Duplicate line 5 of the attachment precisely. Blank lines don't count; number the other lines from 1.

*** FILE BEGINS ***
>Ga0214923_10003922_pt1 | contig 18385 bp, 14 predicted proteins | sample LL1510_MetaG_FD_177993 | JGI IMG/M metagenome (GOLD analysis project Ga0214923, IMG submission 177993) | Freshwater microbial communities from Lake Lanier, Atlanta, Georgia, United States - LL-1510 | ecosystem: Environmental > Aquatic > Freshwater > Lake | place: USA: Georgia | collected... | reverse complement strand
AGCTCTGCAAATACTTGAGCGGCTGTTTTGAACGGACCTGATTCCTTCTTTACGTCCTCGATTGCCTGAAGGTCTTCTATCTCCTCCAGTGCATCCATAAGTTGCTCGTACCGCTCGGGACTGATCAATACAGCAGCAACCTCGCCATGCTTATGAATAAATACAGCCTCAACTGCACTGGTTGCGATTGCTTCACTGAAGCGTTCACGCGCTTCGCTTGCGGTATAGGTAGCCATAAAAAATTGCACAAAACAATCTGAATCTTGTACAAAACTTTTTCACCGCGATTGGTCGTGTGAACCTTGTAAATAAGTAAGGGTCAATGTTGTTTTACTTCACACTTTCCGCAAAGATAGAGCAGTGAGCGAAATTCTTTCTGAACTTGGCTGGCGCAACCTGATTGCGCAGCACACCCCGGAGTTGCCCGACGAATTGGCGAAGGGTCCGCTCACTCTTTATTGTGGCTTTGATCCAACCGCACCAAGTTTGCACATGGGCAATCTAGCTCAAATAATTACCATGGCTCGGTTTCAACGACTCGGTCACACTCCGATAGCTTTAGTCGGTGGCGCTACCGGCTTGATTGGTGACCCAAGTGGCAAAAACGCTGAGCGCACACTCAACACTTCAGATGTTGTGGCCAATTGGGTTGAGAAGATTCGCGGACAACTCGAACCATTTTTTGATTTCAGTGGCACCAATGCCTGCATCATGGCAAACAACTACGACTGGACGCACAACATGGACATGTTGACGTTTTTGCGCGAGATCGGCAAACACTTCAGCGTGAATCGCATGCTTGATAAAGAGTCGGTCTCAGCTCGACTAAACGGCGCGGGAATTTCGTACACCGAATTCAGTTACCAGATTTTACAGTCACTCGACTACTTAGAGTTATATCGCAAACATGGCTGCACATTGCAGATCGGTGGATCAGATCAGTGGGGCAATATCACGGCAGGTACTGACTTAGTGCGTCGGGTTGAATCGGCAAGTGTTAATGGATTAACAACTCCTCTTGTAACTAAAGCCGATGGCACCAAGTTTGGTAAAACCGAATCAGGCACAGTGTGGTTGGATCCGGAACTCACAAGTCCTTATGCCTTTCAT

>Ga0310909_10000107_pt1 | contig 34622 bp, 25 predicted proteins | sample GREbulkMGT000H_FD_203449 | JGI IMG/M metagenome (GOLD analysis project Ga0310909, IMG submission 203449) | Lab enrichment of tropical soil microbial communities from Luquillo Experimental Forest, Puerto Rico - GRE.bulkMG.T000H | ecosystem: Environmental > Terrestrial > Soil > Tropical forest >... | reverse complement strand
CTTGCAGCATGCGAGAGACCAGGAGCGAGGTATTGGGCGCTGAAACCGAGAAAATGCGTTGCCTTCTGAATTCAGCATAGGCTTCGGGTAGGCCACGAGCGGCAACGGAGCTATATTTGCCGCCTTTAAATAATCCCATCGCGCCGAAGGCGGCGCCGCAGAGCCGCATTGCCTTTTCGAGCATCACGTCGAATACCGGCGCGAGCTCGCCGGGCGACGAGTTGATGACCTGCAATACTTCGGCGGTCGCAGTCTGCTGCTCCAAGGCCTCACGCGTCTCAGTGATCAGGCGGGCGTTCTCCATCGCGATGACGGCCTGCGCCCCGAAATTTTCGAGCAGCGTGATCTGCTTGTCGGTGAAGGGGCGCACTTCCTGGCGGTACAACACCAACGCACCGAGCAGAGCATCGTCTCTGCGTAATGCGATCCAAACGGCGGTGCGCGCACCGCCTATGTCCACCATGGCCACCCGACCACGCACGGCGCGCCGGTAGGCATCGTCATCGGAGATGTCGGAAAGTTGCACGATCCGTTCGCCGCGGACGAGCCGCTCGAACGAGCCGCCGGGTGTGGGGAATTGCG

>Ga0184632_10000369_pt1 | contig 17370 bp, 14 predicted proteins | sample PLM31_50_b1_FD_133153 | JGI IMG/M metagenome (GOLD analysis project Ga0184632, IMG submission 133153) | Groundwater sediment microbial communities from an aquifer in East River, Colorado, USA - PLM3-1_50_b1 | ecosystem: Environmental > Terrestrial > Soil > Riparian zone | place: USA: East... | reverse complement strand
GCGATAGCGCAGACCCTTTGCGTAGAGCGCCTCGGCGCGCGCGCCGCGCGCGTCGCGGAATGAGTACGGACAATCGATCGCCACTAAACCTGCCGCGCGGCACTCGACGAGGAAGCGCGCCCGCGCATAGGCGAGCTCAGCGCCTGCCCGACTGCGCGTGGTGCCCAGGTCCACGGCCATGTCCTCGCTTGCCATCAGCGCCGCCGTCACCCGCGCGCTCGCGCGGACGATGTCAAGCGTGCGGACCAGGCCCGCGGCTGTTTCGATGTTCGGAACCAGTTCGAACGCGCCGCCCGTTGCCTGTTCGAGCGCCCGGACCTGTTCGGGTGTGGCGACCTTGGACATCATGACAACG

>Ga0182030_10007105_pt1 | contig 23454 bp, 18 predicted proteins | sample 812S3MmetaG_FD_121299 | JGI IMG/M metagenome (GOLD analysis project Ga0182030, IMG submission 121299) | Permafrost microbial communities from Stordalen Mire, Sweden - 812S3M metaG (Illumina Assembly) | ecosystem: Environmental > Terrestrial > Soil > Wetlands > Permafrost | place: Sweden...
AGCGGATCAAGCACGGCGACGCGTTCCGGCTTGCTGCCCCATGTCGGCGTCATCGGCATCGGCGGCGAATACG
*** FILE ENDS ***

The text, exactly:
>Ga0184632_10000369_pt1 | contig 17370 bp, 14 predicted proteins | sample PLM31_50_b1_FD_133153 | JGI IMG/M metagenome (GOLD analysis project Ga0184632, IMG submission 133153) | Groundwater sediment microbial communities from an aquifer in East River, Colorado, USA - PLM3-1_50_b1 | ecosystem: Environmental > Terrestrial > Soil > Riparian zone | place: USA: East... | reverse complement strand